The DLR Group was recently named No. 1 for educational and (?) criminal justice facilities by the World Architect Magazine.
One of the main issues the DLR Group spoke about was consensus building, which is gaining public interest before a bond issue vote.
"I think our strength is consensus building and getting a bond issue to pass," Fuller said.
They presented three possible scenarios for timelines, all of which had an August 2009 opening of a new building. The three men also gave tips to the district when it comes time to build public interest in the vote.
The board members once again asked questions about the financial impact and fee structure. Fuller said the firm has a 0.5 percent fee for pre-bond work. He went on to say the district doesn't have to pay that fee until the bond passes, no matter how many times it takes to pass.
Barkley once again asked about using a general contractor or construction management.
"We've done both, but I really think it has to do with the type of project you are working on," Greischer said. "We look at those project by project. We try to help you get that decided early."
The DLR Group has designed schools in Eudora, Lawrence, Spring Hill and Hutchinson.
Hollis and Miller
The final firm to present Monday was the Hollis and Miller Group. It has offices in Overland Park and Lee's Summit, Mo. The firm was founded in 1950 and has done more than 1,200 school projects.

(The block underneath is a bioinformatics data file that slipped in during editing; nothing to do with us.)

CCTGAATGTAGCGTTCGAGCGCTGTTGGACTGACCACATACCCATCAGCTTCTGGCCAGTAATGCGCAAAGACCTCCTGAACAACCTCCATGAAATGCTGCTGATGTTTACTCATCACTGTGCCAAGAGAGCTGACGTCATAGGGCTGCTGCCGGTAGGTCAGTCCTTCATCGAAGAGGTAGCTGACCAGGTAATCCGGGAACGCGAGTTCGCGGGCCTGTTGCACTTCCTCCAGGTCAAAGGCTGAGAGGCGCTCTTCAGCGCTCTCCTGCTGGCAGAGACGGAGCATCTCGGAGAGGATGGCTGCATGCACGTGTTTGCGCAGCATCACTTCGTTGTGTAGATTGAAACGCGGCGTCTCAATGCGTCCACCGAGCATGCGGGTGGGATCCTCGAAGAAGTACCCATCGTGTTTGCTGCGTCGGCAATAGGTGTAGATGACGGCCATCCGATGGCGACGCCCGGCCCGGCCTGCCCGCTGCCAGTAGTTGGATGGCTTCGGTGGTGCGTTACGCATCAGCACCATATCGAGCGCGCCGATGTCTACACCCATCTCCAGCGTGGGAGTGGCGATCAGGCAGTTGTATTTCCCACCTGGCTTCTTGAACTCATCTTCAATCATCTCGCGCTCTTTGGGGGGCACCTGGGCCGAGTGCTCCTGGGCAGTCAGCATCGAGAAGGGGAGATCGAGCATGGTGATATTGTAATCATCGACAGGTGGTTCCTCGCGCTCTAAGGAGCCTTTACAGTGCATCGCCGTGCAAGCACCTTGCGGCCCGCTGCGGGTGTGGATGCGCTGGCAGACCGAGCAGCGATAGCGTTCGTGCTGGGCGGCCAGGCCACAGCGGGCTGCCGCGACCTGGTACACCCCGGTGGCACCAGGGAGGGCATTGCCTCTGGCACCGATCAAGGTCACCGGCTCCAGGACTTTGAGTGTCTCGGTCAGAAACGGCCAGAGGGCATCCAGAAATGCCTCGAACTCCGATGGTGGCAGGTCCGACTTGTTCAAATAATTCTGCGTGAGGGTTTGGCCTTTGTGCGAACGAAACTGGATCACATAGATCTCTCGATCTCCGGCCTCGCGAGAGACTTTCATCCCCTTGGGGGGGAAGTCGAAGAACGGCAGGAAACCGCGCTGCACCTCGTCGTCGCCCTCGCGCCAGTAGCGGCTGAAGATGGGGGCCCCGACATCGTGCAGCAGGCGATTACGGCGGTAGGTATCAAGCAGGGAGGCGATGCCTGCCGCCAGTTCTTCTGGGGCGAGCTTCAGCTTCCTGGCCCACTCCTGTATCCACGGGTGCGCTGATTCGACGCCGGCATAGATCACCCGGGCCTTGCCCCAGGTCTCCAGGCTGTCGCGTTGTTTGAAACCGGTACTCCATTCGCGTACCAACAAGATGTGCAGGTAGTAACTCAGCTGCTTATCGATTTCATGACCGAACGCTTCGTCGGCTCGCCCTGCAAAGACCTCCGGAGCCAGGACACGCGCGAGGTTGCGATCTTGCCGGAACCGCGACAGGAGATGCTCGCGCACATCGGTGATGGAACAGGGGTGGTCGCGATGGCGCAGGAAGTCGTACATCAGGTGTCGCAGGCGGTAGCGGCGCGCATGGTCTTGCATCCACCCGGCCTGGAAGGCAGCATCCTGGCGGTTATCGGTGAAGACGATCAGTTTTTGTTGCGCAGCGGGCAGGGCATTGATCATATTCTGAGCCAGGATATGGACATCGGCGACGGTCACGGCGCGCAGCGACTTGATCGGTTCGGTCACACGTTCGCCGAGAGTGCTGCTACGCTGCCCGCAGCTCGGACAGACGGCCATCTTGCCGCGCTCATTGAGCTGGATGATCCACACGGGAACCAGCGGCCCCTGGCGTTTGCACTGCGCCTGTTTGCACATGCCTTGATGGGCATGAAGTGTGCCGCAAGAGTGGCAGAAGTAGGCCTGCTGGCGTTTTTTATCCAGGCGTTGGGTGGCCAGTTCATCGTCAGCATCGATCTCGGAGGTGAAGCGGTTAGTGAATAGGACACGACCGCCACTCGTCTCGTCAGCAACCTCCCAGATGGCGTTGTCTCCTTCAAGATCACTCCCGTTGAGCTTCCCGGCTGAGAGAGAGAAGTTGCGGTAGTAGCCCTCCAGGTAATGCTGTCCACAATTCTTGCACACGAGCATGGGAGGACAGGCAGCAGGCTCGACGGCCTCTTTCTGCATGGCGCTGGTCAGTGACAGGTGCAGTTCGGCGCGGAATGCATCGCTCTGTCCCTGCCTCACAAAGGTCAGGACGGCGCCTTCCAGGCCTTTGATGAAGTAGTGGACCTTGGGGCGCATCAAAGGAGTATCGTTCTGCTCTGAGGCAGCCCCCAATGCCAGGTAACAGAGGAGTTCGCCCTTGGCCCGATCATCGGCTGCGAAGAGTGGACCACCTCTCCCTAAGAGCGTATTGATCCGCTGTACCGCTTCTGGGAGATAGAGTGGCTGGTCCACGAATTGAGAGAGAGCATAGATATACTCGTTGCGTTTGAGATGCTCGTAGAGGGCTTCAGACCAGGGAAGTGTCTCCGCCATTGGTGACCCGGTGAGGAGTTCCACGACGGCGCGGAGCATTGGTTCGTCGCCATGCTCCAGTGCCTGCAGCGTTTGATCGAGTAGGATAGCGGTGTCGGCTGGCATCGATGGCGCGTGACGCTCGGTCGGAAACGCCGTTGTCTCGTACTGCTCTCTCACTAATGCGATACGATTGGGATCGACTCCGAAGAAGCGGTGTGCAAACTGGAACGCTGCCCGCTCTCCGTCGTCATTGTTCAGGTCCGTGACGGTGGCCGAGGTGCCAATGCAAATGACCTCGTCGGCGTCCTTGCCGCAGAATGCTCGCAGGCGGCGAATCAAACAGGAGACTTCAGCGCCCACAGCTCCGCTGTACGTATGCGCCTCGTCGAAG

Kirk Horner and Ken Low represented the firm at the meeting. Horner said he specializes in long-range planning and helping clients balance their budget, service and design. Low said he is good at budget maintenance.
The two men presented information on the process of creating a long-range plan for the district. They have used four groups to help create the plan at other districts. Those groups are staff, administration, patrons and the community.
They also discussed the steps that are used in building the bond issue. Then the board members asked the same questions that they asked the other firms.
Horner said the long-range plan has a fixed amount of $19,000 attached to it with the firm.
"This is our way of being fair and open about it," Horner said. "We want to be up front with you since we don't know what you have in mind yet."
Hollis and Miller have designed schools in De Soto, Louisburg, Olathe and Gardner.
At the last school board meeting, Dorathy said he hoped for a decision at Monday's meeting, but he doesn't believe the extra weeks will hurt the district's schedule.
"I think we are OK on our schedule to this point," Dorathy said. "I also think that the board is going to be very careful not to push this and make a hasty decision. I think they will take the time necessary and if that means pushing the schedule back, then they will."
On Monday, members of the school board traveled to area schools to see the architect's products. That information, along with the presentations, will now help the board choose an architect.
"We visited different buildings from all three architects," Bauer said. "They were all very interesting, unique and had good ideas for kids. We didn't see a bad building. We saw good examples of their architecture. We will now make some phone calls and talk to people that have worked with the different firms. We will also digest all of the stuff we got from them and see what's all there. Then we will make our decision from that."
The next board meeting will begin at 7 p.m. Feb. 12 at the District Office.